The Americas

The Sham Islamo-fascist

30/03/2009

By  Omar Soliman

Political Analyst — US

 

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The biggest obstacle facing the Muslim community today is its inability to respond to the essentialists. (Reuters Photo)

The presidential election of 2008 was won by the power of words — and we are all better off that it was so. That America now has at its helm a President who is defined as much by the diversity of his upbringing as the clarity and coherence of his message is a benefit to us all.

In April 1946, English author Eric Arthur Blair — a man more popularly known as George Orwell — expressed his thoughts on politics and the English language: “One ought to recognize,” he wrote, “that the present political chaos is connected with the decay of language, and that one can probably bring about some improvement by starting at the verbal end.” One of Orwell’s points was to demonstrate that the effect (in this case, bad writing) can very easily become a cause: “[One’s writing] becomes ugly and inaccurate because our thoughts are foolish, but the slovenliness of our language makes it easier for us to have foolish thoughts.”

It cannot be said that this sordid state of affairs was encouraged solely by the work of public relations professionals and political spin doctors — even though this class of “brainiacs” can be credited for contaminating the public discourse with the “death tax” (formerly known as the “estate tax”) and “climate change” (more ominously known as “global warming”). The blame can more appropriately be leveled at journalists, this one included. “Look back through this essay,” says Orwell, “and for certain you will find that I have again and again committed the very faults I am protesting against.”

My apologies in advance.

But every now and then, in the midst of my very own struggle against what Columbia University’s William Zinsser refers to as “the lazinesses of logic,” I encounter a phrase or a word whose construction is so lacking in mental effort as to spontaneously induce something akin to a migraine headache.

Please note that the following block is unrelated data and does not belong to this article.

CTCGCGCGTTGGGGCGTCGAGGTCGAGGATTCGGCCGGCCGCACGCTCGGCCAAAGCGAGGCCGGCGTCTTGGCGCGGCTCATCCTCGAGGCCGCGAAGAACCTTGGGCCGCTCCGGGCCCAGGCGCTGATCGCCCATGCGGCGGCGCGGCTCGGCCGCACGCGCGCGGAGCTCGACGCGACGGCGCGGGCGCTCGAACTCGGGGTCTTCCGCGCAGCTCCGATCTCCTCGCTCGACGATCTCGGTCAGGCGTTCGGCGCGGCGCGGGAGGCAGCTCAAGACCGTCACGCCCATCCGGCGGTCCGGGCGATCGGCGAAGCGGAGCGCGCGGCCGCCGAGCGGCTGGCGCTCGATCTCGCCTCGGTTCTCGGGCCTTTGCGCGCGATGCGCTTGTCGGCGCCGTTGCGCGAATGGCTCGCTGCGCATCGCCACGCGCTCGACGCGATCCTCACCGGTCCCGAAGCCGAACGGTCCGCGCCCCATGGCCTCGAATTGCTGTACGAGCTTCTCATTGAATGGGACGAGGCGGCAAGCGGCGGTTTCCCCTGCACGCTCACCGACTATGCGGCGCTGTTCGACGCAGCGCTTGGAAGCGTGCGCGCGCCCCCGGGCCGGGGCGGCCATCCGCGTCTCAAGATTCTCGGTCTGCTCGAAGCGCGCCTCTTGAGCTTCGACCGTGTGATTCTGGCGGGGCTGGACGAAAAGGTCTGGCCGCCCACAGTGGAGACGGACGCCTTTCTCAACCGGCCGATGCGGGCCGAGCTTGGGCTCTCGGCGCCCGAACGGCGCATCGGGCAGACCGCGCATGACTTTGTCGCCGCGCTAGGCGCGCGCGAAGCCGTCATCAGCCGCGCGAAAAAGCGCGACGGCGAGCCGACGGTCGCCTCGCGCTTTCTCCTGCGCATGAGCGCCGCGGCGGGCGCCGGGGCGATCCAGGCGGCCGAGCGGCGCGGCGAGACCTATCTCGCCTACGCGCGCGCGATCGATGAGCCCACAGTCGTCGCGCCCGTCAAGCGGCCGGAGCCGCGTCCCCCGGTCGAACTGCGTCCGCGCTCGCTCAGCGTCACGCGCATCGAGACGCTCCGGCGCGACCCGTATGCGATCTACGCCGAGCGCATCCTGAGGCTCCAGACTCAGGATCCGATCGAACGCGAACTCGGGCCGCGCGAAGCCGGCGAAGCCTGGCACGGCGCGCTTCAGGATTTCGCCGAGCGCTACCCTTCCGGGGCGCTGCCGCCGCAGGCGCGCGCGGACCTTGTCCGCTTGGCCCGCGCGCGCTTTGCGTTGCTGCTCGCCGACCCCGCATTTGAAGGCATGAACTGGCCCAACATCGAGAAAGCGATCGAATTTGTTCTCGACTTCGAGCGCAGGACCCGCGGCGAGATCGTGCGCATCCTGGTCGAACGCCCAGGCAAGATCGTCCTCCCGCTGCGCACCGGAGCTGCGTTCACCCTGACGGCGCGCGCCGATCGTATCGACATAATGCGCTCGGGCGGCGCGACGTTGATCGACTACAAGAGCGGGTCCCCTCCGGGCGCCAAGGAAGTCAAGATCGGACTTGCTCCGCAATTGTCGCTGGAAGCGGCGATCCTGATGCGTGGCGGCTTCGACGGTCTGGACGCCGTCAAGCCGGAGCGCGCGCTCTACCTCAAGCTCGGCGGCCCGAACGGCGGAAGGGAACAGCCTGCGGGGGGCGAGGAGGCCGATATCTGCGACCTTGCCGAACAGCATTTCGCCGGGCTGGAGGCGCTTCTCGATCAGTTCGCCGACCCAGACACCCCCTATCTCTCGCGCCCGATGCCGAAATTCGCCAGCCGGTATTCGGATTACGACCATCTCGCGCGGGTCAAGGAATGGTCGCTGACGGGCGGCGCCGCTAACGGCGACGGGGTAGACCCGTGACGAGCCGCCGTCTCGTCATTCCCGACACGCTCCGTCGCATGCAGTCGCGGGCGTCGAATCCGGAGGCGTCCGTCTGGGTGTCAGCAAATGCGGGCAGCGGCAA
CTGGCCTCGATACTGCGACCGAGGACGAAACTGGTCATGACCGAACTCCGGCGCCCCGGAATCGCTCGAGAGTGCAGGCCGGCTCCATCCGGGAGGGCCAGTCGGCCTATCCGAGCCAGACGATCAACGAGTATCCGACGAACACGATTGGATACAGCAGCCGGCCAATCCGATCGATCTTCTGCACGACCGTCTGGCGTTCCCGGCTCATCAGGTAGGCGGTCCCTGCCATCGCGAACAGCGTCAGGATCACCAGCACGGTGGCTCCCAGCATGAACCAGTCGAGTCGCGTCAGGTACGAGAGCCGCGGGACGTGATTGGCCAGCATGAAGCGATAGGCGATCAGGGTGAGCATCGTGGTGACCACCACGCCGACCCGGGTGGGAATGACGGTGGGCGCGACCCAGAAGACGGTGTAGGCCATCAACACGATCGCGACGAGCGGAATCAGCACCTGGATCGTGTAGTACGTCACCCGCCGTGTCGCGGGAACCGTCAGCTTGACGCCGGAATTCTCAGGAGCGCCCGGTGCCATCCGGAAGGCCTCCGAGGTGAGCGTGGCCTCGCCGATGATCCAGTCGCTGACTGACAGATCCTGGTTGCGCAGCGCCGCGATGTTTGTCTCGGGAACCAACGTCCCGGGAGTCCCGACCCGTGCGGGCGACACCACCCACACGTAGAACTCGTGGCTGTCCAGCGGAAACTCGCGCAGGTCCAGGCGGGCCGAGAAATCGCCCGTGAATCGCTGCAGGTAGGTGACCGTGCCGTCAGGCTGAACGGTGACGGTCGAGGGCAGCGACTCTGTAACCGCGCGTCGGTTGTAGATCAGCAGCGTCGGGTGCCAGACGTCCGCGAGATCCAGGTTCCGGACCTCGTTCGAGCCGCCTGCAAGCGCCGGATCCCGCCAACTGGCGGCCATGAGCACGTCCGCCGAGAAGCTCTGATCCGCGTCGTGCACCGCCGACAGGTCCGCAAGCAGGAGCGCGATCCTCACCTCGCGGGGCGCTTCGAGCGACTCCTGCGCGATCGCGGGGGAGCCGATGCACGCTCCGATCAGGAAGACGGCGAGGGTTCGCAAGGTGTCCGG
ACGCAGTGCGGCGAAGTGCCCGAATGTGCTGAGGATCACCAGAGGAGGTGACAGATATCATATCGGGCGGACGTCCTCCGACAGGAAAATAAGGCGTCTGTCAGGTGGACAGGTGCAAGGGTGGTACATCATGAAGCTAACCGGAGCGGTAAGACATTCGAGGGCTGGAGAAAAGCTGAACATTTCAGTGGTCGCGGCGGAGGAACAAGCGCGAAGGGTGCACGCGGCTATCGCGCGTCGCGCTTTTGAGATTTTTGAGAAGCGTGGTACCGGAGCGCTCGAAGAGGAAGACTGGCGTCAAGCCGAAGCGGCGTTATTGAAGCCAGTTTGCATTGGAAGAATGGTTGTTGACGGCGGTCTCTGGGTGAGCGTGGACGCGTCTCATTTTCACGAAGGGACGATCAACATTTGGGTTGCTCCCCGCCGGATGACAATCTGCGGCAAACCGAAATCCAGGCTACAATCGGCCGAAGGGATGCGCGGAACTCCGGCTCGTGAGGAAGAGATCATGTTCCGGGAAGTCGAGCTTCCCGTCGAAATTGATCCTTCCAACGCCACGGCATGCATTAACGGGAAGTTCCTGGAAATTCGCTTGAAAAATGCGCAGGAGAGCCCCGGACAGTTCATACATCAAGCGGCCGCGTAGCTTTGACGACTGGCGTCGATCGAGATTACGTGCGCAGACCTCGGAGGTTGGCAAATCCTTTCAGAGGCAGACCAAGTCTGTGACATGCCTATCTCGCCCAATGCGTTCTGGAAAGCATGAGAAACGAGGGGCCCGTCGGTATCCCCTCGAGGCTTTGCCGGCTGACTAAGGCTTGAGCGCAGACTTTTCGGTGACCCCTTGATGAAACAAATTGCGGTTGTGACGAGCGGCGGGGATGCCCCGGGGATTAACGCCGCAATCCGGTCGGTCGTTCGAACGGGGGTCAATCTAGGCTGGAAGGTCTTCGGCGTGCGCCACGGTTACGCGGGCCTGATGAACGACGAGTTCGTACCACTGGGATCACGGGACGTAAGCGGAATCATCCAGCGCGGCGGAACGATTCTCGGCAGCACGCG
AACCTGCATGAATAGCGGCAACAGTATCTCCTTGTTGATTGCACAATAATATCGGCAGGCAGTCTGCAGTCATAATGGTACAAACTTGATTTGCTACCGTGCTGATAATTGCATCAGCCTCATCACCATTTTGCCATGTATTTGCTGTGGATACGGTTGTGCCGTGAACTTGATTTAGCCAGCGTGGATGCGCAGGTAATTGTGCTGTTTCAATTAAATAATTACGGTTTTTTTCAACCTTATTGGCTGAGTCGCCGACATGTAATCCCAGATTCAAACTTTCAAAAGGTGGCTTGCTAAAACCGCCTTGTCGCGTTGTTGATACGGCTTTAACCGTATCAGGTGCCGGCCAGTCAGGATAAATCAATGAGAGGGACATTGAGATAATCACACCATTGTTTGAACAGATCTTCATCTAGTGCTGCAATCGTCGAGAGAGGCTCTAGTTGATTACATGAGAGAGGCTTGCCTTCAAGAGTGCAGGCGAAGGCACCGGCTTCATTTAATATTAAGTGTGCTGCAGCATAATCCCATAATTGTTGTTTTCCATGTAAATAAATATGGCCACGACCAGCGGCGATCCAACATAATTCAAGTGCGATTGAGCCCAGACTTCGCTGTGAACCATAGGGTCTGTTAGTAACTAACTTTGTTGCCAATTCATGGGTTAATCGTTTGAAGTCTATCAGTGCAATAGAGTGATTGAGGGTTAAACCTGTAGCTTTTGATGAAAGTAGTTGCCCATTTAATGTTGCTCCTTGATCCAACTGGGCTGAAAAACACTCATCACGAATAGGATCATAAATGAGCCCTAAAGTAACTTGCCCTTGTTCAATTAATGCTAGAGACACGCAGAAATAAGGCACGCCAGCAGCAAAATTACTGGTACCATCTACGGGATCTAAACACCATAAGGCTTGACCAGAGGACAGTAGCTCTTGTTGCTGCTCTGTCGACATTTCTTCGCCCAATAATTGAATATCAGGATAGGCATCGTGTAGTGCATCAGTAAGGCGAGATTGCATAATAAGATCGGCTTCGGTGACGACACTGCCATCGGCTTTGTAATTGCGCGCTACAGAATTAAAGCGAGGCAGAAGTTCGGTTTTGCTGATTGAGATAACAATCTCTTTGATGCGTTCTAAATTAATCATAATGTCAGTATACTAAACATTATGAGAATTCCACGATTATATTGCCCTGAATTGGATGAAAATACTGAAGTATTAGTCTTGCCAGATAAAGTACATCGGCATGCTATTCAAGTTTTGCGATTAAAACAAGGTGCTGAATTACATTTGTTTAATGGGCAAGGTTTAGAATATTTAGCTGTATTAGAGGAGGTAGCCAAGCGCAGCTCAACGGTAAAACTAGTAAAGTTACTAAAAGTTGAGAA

“Islamo-fascism” is just such a word. Every time I see it, I feel inclined to read Orwell’s essay again — a kind of quiet therapy against the enemies of the English language, and of the rational use of language in general.

Repugnant Modifiers

“One ought to recognize that the present political chaos is connected with the decay of language, and that one can probably bring about some improvement by starting at the verbal end.” — George Orwell

As the New York Times’ William Safire writes, “Islamo-fascism treats the opening Islam as the specifying modifier for the dominant noun, the repugnant ideology of fascism.” The purpose, unmistakable, is to situate the present-day “War on Terror” as harmonious with the psychological framework of the fight against European fascism.

Should moderate Muslims take offense to the use of this term? After all, it might be said that, at one level or another, everyone is someone’s fascist — see Rush Limbaugh’s “feminazis” or Jonah Goldberg’s “liberal fascists”, both oxymorons without the oxy.

My answer is “yes”, Muslims should be greatly offended at the application of this most unworthy of metaphors, even as it is applied to extremist Muslims that we have altogether repudiated. Why? Because, as Orwell says — and as President Obama has inspired — the decadence of our language (and therefore our politics) are indeed curable.

The effort becomes even more important when Americans have as fresh in their minds the memories of a political season with contestants employing the most vitriolic language against an American minority in recent political history.

It is no irony that a former mayor of America’s largest and most diverse city, Rudolph Giuliani, would preside over much of the vitriol. Speaking of the Democratic candidates who were debating at The Citadel Military College in South Carolina, the Republican candidate said, to loud ovation, “at no time during [the Democratic] debates have they used the words ‘Islamic terrorists’. If they do tonight, I will take credit for it.”